He was not at home when he killed himself.
The ringing on that October Sunday practically rattled my parents’ landline wall phone out of its cradle. I considered not answering it, but as my annoyance grew at our otherwise peaceful weekend being interrupted by a series of electronic yelps, I picked up the receiver. I didn’t even think to speak first or introduce myself.
“Is this Whitney Saleski? We need to speak to her,” the voice demanded.
“Why?” I asked.
“This is the Baltimore police.”
Instinctively, my fingers jumped into denial mode (my brain trailing behind), and I think—although I can never be certain—that I immediately hung up the phone. I dismissed it as a telemarketer to my mother, but of course, I faintly understood the blind fantasy of that statement.
Again, without contemplation, I announced that I would call my father, Stanley Andrew Saleski, on his cell phone to see what was really going on. As a major league scout for the San Francisco Giants, he was stationed in Baltimore, Maryland, for the 2014 playoffs. I thought, perhaps, that he had lost his phone and a kind soul had found it and turned it in. I thought—at worst—that he had sustained injuries in a car accident on the way to or from a game. After all, traveling for work kept him on the road nearly 90 percent of the year.
IT UNFOLDED THE WAY A PLAY WOULD: THE AUDIENCE KNOWS WHAT IS COMING; IT IS THE CHARACTERS, MIRTHLESSLY TRAPPED IN CONFUSION AND CAUGHT UP IN THEIR OWN DESTINIES, WHO ARE OBLIVIOUS.
Mom and I took turns dialing his work number. On my own phone, I kept hearing the joyful, repeated chirp of his voicemail. Eventually, my mom made contact with an unknown voice, and she shrieked into the receiver. I rushed to her. My body felt gummy.
In the heat of fear, I crouched into a queasy ball on the floor of the breakfast room as my mom mirrored my actions in the kitchen. It unfolded the way a play would: the audience knows what is coming; it is the characters, mirthlessly trapped in confusion and caught up in their own destinies, who are oblivious. And stupidly so.
If I’d been an audience member, I would’ve smacked myself and said: Come on, don’t you get it now? Do you see what’s happening yet?
Instead, my mother wrote my lines for me as she interrogated our mystery caller: “Excuse me? Who is this? Who are you? Why are you answering my husband’s cell phone?”
She paused as she listened to cold information.
“I’m sorry,” she began, “are you saying something has happened to my husband?”
I waited. Later that day, she would map out how the next few beats of the conversation transpired:
“Are you saying something has happened to my husband?”
“Yes, ma’am,” the caller responded.
“Is my husband okay?”
“Is my husband alive?”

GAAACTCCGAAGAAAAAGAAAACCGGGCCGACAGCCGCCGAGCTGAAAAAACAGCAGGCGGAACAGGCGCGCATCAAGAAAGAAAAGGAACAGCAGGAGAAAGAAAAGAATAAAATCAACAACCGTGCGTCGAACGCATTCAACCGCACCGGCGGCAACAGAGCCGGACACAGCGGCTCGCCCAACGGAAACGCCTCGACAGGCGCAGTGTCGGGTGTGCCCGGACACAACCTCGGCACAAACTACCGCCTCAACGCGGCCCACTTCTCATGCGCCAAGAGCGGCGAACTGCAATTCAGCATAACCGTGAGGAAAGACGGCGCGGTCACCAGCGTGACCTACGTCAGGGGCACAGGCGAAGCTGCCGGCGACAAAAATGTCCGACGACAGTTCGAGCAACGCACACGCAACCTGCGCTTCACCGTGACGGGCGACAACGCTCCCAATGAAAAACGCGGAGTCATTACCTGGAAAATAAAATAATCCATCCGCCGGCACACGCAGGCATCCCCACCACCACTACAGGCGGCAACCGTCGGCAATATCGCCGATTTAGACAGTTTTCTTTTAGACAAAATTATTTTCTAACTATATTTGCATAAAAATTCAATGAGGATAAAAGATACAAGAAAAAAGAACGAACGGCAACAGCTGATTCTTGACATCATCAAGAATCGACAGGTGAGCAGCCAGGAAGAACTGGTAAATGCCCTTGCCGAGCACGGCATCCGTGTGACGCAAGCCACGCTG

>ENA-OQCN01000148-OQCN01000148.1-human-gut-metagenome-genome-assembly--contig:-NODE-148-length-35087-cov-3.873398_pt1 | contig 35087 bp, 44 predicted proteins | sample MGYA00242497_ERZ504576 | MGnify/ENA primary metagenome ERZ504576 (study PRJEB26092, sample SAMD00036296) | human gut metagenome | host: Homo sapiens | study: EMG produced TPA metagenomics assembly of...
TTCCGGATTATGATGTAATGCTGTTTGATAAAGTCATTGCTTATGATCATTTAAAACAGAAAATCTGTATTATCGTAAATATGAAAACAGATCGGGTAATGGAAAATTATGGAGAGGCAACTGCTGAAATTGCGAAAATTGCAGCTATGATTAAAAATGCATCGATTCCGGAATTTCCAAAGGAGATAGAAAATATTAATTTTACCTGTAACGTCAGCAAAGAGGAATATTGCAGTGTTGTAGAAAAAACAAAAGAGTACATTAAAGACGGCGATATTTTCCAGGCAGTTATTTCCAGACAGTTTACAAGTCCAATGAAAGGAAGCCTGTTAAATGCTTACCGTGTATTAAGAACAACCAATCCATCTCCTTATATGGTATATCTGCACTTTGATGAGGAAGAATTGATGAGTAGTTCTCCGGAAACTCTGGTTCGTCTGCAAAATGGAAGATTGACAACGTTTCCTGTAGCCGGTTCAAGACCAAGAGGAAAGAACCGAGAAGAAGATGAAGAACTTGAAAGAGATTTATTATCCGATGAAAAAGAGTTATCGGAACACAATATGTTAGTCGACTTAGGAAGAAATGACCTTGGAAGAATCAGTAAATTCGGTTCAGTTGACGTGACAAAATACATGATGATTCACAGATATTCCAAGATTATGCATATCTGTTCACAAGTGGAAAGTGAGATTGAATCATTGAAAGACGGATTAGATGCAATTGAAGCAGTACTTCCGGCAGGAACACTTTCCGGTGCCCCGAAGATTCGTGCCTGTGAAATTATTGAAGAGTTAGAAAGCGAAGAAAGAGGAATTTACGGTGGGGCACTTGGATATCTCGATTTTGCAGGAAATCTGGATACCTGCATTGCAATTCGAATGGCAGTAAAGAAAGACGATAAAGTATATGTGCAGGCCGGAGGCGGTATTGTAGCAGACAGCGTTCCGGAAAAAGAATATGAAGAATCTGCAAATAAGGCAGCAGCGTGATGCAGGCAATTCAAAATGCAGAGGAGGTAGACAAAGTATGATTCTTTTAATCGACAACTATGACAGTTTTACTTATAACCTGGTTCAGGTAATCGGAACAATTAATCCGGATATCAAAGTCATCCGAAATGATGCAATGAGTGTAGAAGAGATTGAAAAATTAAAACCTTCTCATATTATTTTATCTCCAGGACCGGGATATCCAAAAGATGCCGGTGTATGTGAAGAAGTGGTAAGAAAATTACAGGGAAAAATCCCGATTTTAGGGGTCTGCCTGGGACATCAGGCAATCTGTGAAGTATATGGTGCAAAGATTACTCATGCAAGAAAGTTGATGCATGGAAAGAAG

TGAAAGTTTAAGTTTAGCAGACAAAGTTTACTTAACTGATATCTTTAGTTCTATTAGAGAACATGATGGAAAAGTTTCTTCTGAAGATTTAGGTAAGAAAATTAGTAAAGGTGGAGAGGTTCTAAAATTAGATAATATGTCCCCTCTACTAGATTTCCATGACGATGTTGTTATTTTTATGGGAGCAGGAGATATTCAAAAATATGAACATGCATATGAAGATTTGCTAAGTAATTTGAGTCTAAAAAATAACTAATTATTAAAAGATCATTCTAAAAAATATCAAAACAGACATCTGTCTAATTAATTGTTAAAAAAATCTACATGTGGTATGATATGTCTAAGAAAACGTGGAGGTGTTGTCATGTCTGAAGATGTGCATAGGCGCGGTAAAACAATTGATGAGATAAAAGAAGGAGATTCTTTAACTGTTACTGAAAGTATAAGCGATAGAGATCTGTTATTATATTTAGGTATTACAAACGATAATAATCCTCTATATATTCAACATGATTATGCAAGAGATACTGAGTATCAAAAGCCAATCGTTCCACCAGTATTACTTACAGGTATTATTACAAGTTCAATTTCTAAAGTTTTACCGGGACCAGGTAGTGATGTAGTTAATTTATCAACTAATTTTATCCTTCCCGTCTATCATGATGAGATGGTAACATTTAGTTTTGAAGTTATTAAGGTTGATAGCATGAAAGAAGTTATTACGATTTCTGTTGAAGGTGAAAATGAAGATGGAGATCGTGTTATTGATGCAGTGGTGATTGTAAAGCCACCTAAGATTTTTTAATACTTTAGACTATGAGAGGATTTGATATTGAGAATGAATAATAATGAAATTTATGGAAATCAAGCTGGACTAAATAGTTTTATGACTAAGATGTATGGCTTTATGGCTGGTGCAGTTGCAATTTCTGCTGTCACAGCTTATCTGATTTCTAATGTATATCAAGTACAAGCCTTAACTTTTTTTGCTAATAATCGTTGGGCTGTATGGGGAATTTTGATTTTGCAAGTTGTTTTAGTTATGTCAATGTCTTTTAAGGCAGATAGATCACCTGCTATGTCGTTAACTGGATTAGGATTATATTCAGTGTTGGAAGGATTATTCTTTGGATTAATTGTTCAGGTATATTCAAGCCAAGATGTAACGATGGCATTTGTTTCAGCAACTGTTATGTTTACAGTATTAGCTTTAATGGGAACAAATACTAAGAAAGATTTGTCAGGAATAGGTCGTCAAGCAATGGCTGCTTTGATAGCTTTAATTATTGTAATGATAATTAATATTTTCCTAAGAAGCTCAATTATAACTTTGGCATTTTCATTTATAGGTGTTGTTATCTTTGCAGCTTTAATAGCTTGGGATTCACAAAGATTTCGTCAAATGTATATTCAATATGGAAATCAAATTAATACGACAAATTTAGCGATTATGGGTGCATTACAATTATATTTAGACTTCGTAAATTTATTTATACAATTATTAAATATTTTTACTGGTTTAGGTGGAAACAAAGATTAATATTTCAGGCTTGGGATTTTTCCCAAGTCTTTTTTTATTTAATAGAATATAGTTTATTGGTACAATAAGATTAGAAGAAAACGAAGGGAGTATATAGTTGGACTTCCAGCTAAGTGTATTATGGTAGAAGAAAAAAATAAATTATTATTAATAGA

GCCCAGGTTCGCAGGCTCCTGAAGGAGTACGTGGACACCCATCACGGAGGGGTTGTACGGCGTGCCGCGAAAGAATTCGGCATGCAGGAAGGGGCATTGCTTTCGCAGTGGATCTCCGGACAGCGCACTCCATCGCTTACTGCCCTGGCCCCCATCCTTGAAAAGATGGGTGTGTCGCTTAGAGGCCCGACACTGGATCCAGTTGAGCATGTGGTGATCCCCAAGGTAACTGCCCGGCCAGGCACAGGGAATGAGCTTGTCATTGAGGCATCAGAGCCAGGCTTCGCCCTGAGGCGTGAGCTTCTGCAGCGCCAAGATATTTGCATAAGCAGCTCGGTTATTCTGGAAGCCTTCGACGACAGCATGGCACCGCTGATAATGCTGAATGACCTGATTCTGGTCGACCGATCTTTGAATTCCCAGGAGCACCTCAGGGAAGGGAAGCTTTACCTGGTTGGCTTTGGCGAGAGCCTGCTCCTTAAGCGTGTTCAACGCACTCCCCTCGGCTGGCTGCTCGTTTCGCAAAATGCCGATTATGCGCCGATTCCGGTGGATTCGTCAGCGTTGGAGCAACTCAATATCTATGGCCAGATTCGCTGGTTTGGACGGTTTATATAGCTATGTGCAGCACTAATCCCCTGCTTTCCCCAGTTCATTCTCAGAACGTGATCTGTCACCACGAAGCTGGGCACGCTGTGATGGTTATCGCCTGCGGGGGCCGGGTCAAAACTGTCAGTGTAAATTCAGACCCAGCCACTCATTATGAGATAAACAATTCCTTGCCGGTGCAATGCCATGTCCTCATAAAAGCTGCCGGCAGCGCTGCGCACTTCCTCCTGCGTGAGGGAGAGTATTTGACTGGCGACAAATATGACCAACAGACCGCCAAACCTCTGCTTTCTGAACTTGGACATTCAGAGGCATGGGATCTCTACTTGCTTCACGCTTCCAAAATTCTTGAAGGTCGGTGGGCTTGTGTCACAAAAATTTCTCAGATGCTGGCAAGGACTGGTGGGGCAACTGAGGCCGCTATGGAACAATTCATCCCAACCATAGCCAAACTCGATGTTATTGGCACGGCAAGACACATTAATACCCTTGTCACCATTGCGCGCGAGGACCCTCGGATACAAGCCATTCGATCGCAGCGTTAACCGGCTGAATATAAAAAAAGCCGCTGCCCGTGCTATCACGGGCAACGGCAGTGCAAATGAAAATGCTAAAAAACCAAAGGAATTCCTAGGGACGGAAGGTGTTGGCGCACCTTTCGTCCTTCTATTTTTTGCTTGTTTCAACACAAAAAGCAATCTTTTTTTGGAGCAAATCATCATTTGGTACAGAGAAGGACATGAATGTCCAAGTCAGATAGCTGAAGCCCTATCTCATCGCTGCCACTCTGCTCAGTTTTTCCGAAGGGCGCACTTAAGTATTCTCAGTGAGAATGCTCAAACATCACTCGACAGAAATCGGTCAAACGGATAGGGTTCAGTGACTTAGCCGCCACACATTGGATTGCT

On the eighth floor of his Baltimore hotel room, my father had taken his life sometime between the night of October 11th and the morning of October 12th. He had phoned us briefly the evening before. He sounded fine—relaxed, even. I was bored and complaining (an old and oft-used standby of mine). As he listened, patiently, I rambled on about how ridiculous it was that I’d had to work on a Saturday. After telling him I loved him—and as he was responding to me—I quickly handed the phone over to my mother and left the room. My rant complete, I went on selfishly. On a lark—a breath of a decision—I signed over my dad’s last few words to crackling static, and then, to nothing.
To this day, I don’t know what he said. Most days, I do not want to. Currently huddled in self-protection mode, I do not allow myself to reflect much on that time.
Conscious and thoughtful memory of that period in my life is spotty. In quick succession, every piece of the reality I understood melted away. Mom and I were left swallowing a fear we hadn’t previously tasted.
ON A LARK—A BREATH OF A DECISION—I SIGNED OVER MY DAD’S LAST FEW WORDS TO CRACKLING STATIC, AND THEN, TO NOTHING.
I sometimes remember, and not in this particular order, flashes of the following:
My mother and our family friend rushing me to the emergency room as I experienced my first psychotic break. As I sobbed and they took my phone and put me on a bed in a small room, I asked where my father was. Some of the nurses cried.
Soon after my own hospital admittance and release, my mom following. Simultaneously rigid and shaking, my mother’s body allowed itself to fully experience shock. Her sadness—once muted—had surfaced.
A ring of friends surrounding the bed that Mom and I chose to live in as life swirled around us. They helped us talk to important doctors and officers on the phone; when we couldn’t wash ourselves, they carefully led us to the shower.
In our respective cycles of grief, my mother and I breaking down and crying at very different times. In a seemingly never-ending emotional relay, we spent our days hashing and rehashing just how terrible we were and what we could’ve done to prevent this.
I recall going back to my job about a week after my dad’s death. I could hardly concentrate, so at first, typing and sending a single email was satisfactory. Of course, eventually, my coworkers expected me to work. Adding to that awkwardness was my growing habit of starting or completing sentences with “My dad killed himself.” I alienated myself from my family, my friends, and from everyone. I made people feel uncomfortable. I tore at heartstrings until they broke. I felt sorry for myself. I self-harmed. I tested everyone’s patience. I became an expert in negative thinking.
SIMULTANEOUSLY RIGID AND SHAKING, MY MOTHER’S BODY ALLOWED ITSELF TO FULLY EXPERIENCE SHOCK
My diagnosis of obsessive compulsive disorder—as well as my near-lifetime anxiety and depression—began radiating, painfully, in waves. I saw no need to come up for air. Pain was the familiar default.